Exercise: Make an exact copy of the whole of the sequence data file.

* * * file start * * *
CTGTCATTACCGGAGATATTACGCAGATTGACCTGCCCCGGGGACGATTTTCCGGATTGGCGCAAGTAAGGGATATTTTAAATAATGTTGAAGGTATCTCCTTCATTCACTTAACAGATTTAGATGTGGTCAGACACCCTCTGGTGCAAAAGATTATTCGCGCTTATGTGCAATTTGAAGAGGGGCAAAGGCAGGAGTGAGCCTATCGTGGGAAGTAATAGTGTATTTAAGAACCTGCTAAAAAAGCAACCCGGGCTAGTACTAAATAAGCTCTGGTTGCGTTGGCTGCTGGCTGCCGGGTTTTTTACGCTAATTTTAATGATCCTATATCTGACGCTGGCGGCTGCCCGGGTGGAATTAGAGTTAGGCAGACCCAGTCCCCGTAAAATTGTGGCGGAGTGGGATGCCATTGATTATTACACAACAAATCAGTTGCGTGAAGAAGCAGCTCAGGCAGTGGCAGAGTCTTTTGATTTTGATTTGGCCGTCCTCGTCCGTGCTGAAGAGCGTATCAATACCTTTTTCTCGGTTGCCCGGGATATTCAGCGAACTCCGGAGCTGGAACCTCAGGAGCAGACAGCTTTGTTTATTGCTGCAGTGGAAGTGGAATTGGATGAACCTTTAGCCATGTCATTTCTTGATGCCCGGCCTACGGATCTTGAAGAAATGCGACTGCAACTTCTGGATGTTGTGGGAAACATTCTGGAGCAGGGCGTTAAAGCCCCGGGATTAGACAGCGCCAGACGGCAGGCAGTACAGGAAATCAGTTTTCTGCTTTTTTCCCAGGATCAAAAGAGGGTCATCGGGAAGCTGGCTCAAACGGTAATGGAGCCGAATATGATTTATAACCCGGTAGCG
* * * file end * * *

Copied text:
CTGTCATTACCGGAGATATTACGCAGATTGACCTGCCCCGGGGACGATTTTCCGGATTGGCGCAAGTAAGGGATATTTTAAATAATGTTGAAGGTATCTCCTTCATTCACTTAACAGATTTAGATGTGGTCAGACACCCTCTGGTGCAAAAGATTATTCGCGCTTATGTGCAATTTGAAGAGGGGCAAAGGCAGGAGTGAGCCTATCGTGGGAAGTAATAGTGTATTTAAGAACCTGCTAAAAAAGCAACCCGGGCTAGTACTAAATAAGCTCTGGTTGCGTTGGCTGCTGGCTGCCGGGTTTTTTACGCTAATTTTAATGATCCTATATCTGACGCTGGCGGCTGCCCGGGTGGAATTAGAGTTAGGCAGACCCAGTCCCCGTAAAATTGTGGCGGAGTGGGATGCCATTGATTATTACACAACAAATCAGTTGCGTGAAGAAGCAGCTCAGGCAGTGGCAGAGTCTTTTGATTTTGATTTGGCCGTCCTCGTCCGTGCTGAAGAGCGTATCAATACCTTTTTCTCGGTTGCCCGGGATATTCAGCGAACTCCGGAGCTGGAACCTCAGGAGCAGACAGCTTTGTTTATTGCTGCAGTGGAAGTGGAATTGGATGAACCTTTAGCCATGTCATTTCTTGATGCCCGGCCTACGGATCTTGAAGAAATGCGACTGCAACTTCTGGATGTTGTGGGAAACATTCTGGAGCAGGGCGTTAAAGCCCCGGGATTAGACAGCGCCAGACGGCAGGCAGTACAGGAAATCAGTTTTCTGCTTTTTTCCCAGGATCAAAAGAGGGTCATCGGGAAGCTGGCTCAAACGGTAATGGAGCCGAATATGATTTATAACCCGGTAGCG